Should you focus on a geographic market or a vertical?

If you’re just starting, I highly recommend keeping within your local market. Once you make a sale in a vertical, you get two roofing companies to rank on Google, you can go to any other market. When you’re new in the game, just starting, keep in your local market, network with local businesses. Once you make a sale in a vertical (roofing, for example) and get them to rank, you can go into any other market. It doesn’t matter what city you’re in, if you can demonstrate success, it doesn’t matter where you’re located—that’s the beauty of the internet.

Once you get enough clients and start making money, you want to go after professionals who will stick with you and pay bills (doctors, lawyers…). Contractors aren’t as reliable. The good thing with contractors, their number is usually their cell and you can get through to them without gatekeepers.

How do you close a sale?

One thing I tell people all the time, I learned this as a sales trainer: 51% of closing effectiveness comes directly from enthusiasm.

Your excitement about your product/service has to transfer from your words to your prospect. If you don’t believe in your products, you don’t believe that SEO is where they need to be, that ‘s going to chime through when you’re talking to people. Before you strike up a conversation, you have to believe in your heart that what you’re doing is going to help them. If you know that, you don’t have to sell. That’s the trick, don’t sell, educate—establish yourself as a thought leader. Once you can do that and you’re proud of what you’re doing, then the sales will come. If you educate people, they’re going to want to buy.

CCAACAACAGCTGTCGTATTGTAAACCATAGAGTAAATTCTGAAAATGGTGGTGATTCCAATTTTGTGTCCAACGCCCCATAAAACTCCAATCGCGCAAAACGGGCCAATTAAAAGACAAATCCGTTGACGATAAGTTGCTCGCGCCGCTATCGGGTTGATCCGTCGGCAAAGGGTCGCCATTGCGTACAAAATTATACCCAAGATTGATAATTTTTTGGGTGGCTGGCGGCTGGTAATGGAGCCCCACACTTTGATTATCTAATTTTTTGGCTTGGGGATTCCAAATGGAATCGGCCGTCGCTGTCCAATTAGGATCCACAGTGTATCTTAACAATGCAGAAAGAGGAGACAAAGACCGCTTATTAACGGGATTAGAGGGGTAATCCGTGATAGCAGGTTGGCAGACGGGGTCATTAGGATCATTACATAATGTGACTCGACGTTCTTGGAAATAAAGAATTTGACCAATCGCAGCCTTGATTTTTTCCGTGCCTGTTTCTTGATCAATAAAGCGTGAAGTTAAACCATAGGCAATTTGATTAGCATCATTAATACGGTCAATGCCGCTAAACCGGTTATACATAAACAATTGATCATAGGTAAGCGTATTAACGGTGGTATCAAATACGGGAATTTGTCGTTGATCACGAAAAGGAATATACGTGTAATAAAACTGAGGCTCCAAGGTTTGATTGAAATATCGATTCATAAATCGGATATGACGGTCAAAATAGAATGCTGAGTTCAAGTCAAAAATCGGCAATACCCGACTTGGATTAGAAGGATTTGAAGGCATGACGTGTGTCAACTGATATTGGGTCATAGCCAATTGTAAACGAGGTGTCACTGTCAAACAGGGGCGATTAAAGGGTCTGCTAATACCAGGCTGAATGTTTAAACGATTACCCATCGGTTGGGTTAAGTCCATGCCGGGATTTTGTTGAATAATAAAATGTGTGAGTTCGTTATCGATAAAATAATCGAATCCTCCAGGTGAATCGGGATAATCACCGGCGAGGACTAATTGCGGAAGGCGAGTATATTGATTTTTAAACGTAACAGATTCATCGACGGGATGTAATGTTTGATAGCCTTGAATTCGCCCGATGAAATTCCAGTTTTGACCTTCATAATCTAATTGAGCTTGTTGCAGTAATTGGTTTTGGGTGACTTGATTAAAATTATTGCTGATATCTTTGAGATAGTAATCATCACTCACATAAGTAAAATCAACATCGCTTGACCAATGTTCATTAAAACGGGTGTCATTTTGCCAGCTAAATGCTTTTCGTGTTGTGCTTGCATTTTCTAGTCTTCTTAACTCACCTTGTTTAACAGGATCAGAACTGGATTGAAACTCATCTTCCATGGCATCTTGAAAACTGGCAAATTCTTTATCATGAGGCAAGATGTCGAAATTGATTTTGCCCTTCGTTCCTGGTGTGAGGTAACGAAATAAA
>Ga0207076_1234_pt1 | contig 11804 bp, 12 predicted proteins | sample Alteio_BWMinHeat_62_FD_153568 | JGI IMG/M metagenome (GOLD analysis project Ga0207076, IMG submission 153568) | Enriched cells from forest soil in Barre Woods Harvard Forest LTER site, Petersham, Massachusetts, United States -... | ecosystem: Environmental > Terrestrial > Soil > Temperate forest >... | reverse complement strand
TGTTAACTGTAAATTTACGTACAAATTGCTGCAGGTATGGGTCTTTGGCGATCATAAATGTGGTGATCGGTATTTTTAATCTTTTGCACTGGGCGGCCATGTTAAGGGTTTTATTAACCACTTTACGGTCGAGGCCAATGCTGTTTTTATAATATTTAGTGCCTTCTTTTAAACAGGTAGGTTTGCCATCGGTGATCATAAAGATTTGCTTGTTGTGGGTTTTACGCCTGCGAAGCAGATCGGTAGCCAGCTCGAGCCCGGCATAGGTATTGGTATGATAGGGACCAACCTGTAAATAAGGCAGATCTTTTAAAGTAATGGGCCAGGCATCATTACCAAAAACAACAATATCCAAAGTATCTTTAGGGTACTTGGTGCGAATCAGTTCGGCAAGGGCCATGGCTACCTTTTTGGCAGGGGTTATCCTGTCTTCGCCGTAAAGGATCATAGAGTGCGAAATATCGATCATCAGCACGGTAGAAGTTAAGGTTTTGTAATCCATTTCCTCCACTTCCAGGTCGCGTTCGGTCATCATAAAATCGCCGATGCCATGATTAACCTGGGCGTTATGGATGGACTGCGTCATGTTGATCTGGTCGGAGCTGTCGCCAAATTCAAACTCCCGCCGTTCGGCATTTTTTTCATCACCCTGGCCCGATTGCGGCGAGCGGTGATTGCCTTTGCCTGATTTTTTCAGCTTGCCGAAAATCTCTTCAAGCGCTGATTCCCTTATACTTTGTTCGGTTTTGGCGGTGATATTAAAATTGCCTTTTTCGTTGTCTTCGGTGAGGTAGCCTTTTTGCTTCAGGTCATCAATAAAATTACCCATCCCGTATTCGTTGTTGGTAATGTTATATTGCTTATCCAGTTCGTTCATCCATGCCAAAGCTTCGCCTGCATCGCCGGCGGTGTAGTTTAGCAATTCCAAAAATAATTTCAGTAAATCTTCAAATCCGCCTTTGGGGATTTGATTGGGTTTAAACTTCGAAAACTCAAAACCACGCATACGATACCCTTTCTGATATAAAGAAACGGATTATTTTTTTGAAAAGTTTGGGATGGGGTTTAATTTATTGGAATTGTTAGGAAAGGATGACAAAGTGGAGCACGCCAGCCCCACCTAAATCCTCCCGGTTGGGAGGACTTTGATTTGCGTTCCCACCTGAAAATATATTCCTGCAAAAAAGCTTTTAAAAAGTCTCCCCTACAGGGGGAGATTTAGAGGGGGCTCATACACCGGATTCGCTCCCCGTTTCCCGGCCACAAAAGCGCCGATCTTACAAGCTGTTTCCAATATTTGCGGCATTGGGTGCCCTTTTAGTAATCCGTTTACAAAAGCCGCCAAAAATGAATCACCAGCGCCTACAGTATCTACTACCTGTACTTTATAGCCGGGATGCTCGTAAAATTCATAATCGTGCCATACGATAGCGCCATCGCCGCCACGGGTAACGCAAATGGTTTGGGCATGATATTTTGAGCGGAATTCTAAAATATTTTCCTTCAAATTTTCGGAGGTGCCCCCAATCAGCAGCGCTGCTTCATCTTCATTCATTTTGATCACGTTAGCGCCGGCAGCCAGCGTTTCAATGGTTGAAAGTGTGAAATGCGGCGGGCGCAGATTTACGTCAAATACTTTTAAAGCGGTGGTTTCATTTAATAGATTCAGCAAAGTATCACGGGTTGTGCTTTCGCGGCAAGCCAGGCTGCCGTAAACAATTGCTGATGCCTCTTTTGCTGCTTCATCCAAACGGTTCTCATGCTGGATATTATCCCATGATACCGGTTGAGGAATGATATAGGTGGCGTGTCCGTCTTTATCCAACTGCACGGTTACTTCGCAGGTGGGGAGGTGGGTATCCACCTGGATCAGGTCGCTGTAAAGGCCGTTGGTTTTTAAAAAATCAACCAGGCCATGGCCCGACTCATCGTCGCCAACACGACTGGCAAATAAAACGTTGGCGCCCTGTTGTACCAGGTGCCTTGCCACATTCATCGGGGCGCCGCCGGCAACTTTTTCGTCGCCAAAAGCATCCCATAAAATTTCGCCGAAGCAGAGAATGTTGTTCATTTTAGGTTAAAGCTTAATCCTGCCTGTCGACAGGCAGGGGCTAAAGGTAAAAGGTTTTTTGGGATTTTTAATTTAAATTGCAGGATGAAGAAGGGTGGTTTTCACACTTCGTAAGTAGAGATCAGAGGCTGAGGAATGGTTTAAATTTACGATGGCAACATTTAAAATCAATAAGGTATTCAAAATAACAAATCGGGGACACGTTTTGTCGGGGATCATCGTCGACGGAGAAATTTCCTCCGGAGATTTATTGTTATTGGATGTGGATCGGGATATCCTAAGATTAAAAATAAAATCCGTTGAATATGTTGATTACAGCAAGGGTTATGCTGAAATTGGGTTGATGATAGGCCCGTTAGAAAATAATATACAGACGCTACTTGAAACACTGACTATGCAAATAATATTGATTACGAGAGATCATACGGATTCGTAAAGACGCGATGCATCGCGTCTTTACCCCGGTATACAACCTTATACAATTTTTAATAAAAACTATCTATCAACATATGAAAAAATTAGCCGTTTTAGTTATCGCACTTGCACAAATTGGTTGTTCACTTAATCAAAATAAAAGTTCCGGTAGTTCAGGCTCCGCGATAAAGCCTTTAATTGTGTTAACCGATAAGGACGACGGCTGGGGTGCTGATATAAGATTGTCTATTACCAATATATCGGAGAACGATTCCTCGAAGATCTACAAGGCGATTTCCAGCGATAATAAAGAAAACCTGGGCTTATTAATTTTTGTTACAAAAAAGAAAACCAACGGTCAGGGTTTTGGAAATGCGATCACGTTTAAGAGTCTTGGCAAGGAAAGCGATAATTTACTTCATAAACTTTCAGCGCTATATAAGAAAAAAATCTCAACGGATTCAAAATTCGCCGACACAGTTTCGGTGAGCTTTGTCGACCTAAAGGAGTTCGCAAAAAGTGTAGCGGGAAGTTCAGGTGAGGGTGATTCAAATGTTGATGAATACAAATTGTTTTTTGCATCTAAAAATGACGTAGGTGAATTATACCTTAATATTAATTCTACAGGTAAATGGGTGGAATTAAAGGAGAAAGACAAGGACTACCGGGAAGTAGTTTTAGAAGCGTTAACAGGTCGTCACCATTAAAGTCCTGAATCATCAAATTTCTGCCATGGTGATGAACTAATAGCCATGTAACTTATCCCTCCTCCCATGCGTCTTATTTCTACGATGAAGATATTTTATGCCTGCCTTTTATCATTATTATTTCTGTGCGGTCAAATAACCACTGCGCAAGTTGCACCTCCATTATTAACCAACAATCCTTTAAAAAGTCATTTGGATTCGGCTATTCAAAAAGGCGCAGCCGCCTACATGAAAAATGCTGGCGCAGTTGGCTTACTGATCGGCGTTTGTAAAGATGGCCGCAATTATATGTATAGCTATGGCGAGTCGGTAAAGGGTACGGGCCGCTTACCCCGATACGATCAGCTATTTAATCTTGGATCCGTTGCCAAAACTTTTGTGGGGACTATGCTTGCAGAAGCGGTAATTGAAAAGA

What should you do if you’re having trouble closing?

If that’s the case, start to drill down on what it is you’re doing that’s preventing you from getting a sale.

Are You Too Timid? - One of my pet peeves is when the customer tell you to “Leave them the info or send it in the mail” and the salesperson accepts that. You have to ask the person: “Is it OK if I drop off personally this afternoon?” They’ll usually say OK and...You’ve got an appointment! Even if the owner isn’t there when you drop off, the gatekeeper has seen you, met you, and shaken your hand. Next time you make a call, you got a friend on the other end. That makes it easier to get your foot in the door.

Have some Creative Ways to Make a Close - During your presentation, you can ask questions like “What do you think so far,” “does this make sense,” “do you think this will be an improvement on what you’re doing now” See where they are as you go along. If they say no, you can begin eliminating some objections as you go along.

Make it Clear: You’re There Personally to Help - You want them to feel like you really want to help them. Dress the part. Look the part. Don’t waste their time. It’s not salesperson to business owner. It’s professional business owner to professional business owner. Tell them, “You’re a business owner, I’m a business owner. Once I saw what’s going on with your site, I wanted to personally sit down with you. I’m the owner of my company. I could have sent my salespeople but I wanted to do this personally. What you have isn’t working. This will be an investment. If you let me lead the way, I will help you.”